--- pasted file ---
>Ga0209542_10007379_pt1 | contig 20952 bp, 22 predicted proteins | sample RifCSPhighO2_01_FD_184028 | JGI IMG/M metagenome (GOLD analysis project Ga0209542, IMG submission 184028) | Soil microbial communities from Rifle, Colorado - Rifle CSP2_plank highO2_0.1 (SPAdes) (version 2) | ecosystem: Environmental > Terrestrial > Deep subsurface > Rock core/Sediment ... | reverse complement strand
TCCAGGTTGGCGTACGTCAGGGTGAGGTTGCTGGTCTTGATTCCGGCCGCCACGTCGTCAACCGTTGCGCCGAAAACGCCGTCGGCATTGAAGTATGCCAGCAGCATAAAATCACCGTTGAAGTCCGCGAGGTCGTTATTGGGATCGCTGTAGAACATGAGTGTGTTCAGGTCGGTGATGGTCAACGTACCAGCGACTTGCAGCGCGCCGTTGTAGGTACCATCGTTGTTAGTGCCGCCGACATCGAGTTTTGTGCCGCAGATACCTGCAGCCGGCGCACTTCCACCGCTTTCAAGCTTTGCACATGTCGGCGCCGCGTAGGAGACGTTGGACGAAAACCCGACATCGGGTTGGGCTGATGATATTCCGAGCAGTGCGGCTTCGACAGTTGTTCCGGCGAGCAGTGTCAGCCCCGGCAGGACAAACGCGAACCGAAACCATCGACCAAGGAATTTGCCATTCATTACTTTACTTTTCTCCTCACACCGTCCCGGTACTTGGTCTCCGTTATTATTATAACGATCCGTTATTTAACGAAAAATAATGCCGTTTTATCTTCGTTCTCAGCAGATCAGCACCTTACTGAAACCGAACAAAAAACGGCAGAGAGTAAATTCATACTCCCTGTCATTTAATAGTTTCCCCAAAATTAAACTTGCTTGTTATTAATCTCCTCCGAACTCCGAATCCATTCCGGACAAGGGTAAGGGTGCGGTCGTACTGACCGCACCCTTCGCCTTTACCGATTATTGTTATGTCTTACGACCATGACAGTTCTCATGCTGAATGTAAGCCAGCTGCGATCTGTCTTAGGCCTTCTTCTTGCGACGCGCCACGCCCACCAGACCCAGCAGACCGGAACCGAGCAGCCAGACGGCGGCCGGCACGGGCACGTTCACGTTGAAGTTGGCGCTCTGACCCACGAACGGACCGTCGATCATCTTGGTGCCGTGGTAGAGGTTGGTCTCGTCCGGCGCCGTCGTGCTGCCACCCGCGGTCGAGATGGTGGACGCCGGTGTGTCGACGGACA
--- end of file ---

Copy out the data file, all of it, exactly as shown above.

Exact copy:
>Ga0209542_10007379_pt1 | contig 20952 bp, 22 predicted proteins | sample RifCSPhighO2_01_FD_184028 | JGI IMG/M metagenome (GOLD analysis project Ga0209542, IMG submission 184028) | Soil microbial communities from Rifle, Colorado - Rifle CSP2_plank highO2_0.1 (SPAdes) (version 2) | ecosystem: Environmental > Terrestrial > Deep subsurface > Rock core/Sediment ... | reverse complement strand
TCCAGGTTGGCGTACGTCAGGGTGAGGTTGCTGGTCTTGATTCCGGCCGCCACGTCGTCAACCGTTGCGCCGAAAACGCCGTCGGCATTGAAGTATGCCAGCAGCATAAAATCACCGTTGAAGTCCGCGAGGTCGTTATTGGGATCGCTGTAGAACATGAGTGTGTTCAGGTCGGTGATGGTCAACGTACCAGCGACTTGCAGCGCGCCGTTGTAGGTACCATCGTTGTTAGTGCCGCCGACATCGAGTTTTGTGCCGCAGATACCTGCAGCCGGCGCACTTCCACCGCTTTCAAGCTTTGCACATGTCGGCGCCGCGTAGGAGACGTTGGACGAAAACCCGACATCGGGTTGGGCTGATGATATTCCGAGCAGTGCGGCTTCGACAGTTGTTCCGGCGAGCAGTGTCAGCCCCGGCAGGACAAACGCGAACCGAAACCATCGACCAAGGAATTTGCCATTCATTACTTTACTTTTCTCCTCACACCGTCCCGGTACTTGGTCTCCGTTATTATTATAACGATCCGTTATTTAACGAAAAATAATGCCGTTTTATCTTCGTTCTCAGCAGATCAGCACCTTACTGAAACCGAACAAAAAACGGCAGAGAGTAAATTCATACTCCCTGTCATTTAATAGTTTCCCCAAAATTAAACTTGCTTGTTATTAATCTCCTCCGAACTCCGAATCCATTCCGGACAAGGGTAAGGGTGCGGTCGTACTGACCGCACCCTTCGCCTTTACCGATTATTGTTATGTCTTACGACCATGACAGTTCTCATGCTGAATGTAAGCCAGCTGCGATCTGTCTTAGGCCTTCTTCTTGCGACGCGCCACGCCCACCAGACCCAGCAGACCGGAACCGAGCAGCCAGACGGCGGCCGGCACGGGCACGTTCACGTTGAAGTTGGCGCTCTGACCCACGAACGGACCGTCGATCATCTTGGTGCCGTGGTAGAGGTTGGTCTCGTCCGGCGCCGTCGTGCTGCCACCCGCGGTCGAGATGGTGGACGCCGGTGTGTCGACGGACA